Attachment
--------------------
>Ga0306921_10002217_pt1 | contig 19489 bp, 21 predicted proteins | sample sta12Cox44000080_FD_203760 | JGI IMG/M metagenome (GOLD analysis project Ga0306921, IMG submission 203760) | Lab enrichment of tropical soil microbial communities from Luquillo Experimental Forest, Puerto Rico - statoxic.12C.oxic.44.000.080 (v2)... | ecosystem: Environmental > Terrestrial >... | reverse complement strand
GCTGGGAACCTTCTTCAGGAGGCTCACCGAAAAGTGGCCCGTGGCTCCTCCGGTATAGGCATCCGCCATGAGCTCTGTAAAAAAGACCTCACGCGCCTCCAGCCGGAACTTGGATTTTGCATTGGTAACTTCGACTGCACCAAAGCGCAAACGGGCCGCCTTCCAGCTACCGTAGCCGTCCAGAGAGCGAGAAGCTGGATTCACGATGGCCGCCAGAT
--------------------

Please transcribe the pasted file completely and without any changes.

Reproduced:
>Ga0306921_10002217_pt1 | contig 19489 bp, 21 predicted proteins | sample sta12Cox44000080_FD_203760 | JGI IMG/M metagenome (GOLD analysis project Ga0306921, IMG submission 203760) | Lab enrichment of tropical soil microbial communities from Luquillo Experimental Forest, Puerto Rico - statoxic.12C.oxic.44.000.080 (v2)... | ecosystem: Environmental > Terrestrial >... | reverse complement strand
GCTGGGAACCTTCTTCAGGAGGCTCACCGAAAAGTGGCCCGTGGCTCCTCCGGTATAGGCATCCGCCATGAGCTCTGTAAAAAAGACCTCACGCGCCTCCAGCCGGAACTTGGATTTTGCATTGGTAACTTCGACTGCACCAAAGCGCAAACGGGCCGCCTTCCAGCTACCGTAGCCGTCCAGAGAGCGAGAAGCTGGATTCACGATGGCCGCCAGAT